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Alzheimers. Healthy . 1) Loss of neurons (cortical degeneration). 3. Prevents tubulin . 2. Amyloid Precursor Protein (APP) 10 different isoforms (alternative splicing) Transmembrane region at the Carboxyl end allows shorter isoforms to localize to the

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PowerPoint Slideshow about 'Alzheimers' - MikeCarlo


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slide2

Alzheimers

Healthy

1) Loss of neurons

(cortical degeneration)

slide3

3

Prevents tubulin

2

slide4

Amyloid Precursor Protein (APP)

  • 10 different isoforms (alternative splicing)
  • Transmembrane region at the Carboxyl end
  • allows shorter isoforms to localize to the
  • neuronal membrane, and in the Golgi bodies
  • Longer isoforms are found in non-neuronal
  • cells
  • Normal function = Receptor? Adhesion?
slide5

Neuron

Amyloid Precursor Protein

The enzymes that cut these

are called ‘Secretases’

(specific proteases)

Normally cut

In healthy cells

Figure 14.9

slide6

Neuron

Amyloid Precursor Protein

No AD

Normally cut

In healthy cells

Figure 14.9

slide7

Neuron

Amyloid Precursor Protein

No AD

No AD

Normally cut

In healthy cells

Figure 14.9

slide8

Neuron

Amyloid Precursor Protein

No AD

No AD

AD

Normally cut

In healthy cells

Figure 14.9

slide9

Amyloid proteins

(40 or 42 amino acid)

cause plaques

to form in the brain

slide10

Check out this link to photo from the

brain of a 76 year old with Alzheimers

http://vm.cclcm.ccf.org/slide.jsp?instGUID=90ADFDBE-7CAA-4925-2FE3-6E26EB6B33A6

Plaque

slide11

Neurofibrillary Tangles (tau Tangles)

They look like flames (or tadpoles)

slide12

tau protein normally helps

microtubule assembly

and stability

Microtubules help transfer

vesicles & send signals

down the axon

Phosphorylation of tau

http://www.uphs.upenn.edu/news/News_Releases/dec04/paclitaxel.htm

slide15

Two Types of AD:

Early Onset (before 65 years of age) =

less than 10% of AD; caused by dominant

mutations on Chromosomes 1, 14 or 21…

even if one of these genes are inherited > AD

Chromosome 21 = Amyloid Precursor Protein

slide16

Phenotype the same as Late Onset AD,

except shows up between ages of 45-60.

Late Onset AD don’t have mutation on APP

Early Onset AD:

Chromosome 21 = Amyloid Precursor Protein

Missense mutations

This somehow encourages

the removal of the

Beta-Amyloid segment

V717I

V717G

V717F

I716V

K670N

M671L

slide17

What comes first?

The disease?

The plaques?

The tau Tangles?

slide19

Two Types of AD:

Early Onset (before 65 years of age) =

less than 10% of AD; caused by dominant

mutations on Chromosomes 1, 14 or 21…

even if one of these genes are inherited > AD

Chromosome 21 = Amyloid Precursor Protein

Chromosome 14 = Presenilin-1 (helps γ-Secretase)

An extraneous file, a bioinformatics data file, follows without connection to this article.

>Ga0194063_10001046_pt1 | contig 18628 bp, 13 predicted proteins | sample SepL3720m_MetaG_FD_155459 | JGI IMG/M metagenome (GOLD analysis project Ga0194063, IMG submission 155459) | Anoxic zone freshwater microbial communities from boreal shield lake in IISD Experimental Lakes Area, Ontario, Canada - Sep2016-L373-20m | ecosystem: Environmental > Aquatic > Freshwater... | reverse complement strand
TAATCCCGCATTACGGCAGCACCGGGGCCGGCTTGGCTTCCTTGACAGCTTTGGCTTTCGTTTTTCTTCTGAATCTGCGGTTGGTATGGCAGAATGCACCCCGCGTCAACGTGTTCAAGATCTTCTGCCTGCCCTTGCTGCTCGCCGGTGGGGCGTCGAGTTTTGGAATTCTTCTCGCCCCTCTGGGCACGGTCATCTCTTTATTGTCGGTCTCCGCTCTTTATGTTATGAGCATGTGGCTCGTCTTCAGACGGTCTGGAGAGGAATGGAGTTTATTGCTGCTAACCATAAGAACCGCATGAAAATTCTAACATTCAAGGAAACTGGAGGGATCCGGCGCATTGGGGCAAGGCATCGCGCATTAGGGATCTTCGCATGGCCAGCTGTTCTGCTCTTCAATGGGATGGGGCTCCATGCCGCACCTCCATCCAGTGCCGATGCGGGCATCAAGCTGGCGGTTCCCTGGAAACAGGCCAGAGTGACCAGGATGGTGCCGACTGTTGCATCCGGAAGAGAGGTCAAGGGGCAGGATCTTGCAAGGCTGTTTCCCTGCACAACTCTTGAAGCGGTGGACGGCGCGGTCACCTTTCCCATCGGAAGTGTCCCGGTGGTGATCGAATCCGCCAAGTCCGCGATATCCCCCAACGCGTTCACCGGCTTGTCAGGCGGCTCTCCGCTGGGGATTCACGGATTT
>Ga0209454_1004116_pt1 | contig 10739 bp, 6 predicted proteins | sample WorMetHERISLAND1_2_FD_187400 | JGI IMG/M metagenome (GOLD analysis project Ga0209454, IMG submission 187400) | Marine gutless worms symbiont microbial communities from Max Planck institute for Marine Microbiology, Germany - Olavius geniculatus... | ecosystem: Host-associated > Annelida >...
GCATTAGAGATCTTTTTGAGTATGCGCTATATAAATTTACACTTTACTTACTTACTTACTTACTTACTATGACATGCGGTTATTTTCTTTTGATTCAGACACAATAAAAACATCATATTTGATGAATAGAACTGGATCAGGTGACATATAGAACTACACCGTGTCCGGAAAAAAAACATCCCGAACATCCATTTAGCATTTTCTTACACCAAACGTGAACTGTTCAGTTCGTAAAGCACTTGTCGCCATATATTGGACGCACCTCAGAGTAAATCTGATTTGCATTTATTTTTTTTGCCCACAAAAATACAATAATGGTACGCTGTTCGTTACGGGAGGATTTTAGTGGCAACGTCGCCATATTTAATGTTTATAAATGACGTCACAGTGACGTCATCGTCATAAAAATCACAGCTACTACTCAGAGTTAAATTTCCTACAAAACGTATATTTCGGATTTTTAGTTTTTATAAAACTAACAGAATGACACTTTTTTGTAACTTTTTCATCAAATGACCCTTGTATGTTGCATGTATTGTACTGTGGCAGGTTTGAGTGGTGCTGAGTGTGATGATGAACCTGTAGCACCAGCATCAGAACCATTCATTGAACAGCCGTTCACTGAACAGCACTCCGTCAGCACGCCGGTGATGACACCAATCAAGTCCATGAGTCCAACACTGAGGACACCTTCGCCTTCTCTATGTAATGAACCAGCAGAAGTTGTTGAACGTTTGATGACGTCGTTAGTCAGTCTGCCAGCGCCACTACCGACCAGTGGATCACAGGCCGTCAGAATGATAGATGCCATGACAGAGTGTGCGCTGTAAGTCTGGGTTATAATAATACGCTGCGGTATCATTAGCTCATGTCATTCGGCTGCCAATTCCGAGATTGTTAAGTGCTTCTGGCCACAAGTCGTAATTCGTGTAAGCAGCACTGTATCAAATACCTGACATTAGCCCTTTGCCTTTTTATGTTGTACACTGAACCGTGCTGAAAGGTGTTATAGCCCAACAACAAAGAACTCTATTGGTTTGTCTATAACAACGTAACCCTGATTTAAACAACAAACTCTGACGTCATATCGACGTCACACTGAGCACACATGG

Chromosome 1 = Presenilin-2 (rare; helps Secretases)

slide20

By 1995, researchers knew that there were

three proteases that were cleaving the

β-Amyloid fragment and set about to find the

genes involved.

Most of the searching was done by

pharmaceutical companies….

Finally, in 1999 GlaxoSmithKline announced

they had cloned β-Secretase !

slide21

Two Types of AD:

Late Onset (after 65 years) = 90% of cases;

often due to sporadic mutations, but can be

inherited (not one gene in particular,

probably multigenes).

Example = Apolipoprotein E (Chromo. 19)

…called a “risk factor”

The Amyloid Precursor Protein is not mutated

In most cases of Late Onset AD

slide22

Two Types of AD:

Late OnsetApolipoprotein E (Chromo. 19)

Synthesized by Astrocytes (non-neuronal cells)

that control passage of things, like cholesterol,

to the brain…Blood-Brain Barrier)

slide23

Published in February 2006

  • Twin Study (done in Sweden)
  • 2800 set of twins over the age of 65 were tested for
  • dementia and AD

Gatz, M. et al. Arch Gen Psychiatry 2006;63:168-174.

Copyright restrictions may apply.

slide24

Prevalence of Total Dementia and Alzheimer Disease, Probandwise Concordance Rates, and Tetrachoric Correlations (With 95% Confidence Intervals) by Zygosity and Sex

See pages 10-11 of our book

Of twins (where one has AD) how often do both have AD?

Gatz, M. et al. Arch Gen Psychiatry 2006;63:168-174.

Copyright restrictions may apply.

slide26

Calculated heritability

of AD to be 58%

Prevalence of Total Dementia and Alzheimer Disease, Probandwise Concordance Rates, and Tetrachoric Correlations (With 95% Confidence Intervals) by Zygosity and Sex

Gatz, M. et al. Arch Gen Psychiatry 2006;63:168-174.

Copyright restrictions may apply.

slide27

Canadian Family Physician Feb. 2006

  • Controlling menopause with estrogen doesn’t help
  • Currently, no great pharmaceutical advances
  • But, these things help:
  • Controlling high blood pressure
  • Healthy lifestyle (diet, sleep,
  • Ongoing education (‘new learning’)
  • Regular physical activity
  • Lowering cholesterol (Apolipoprotein E)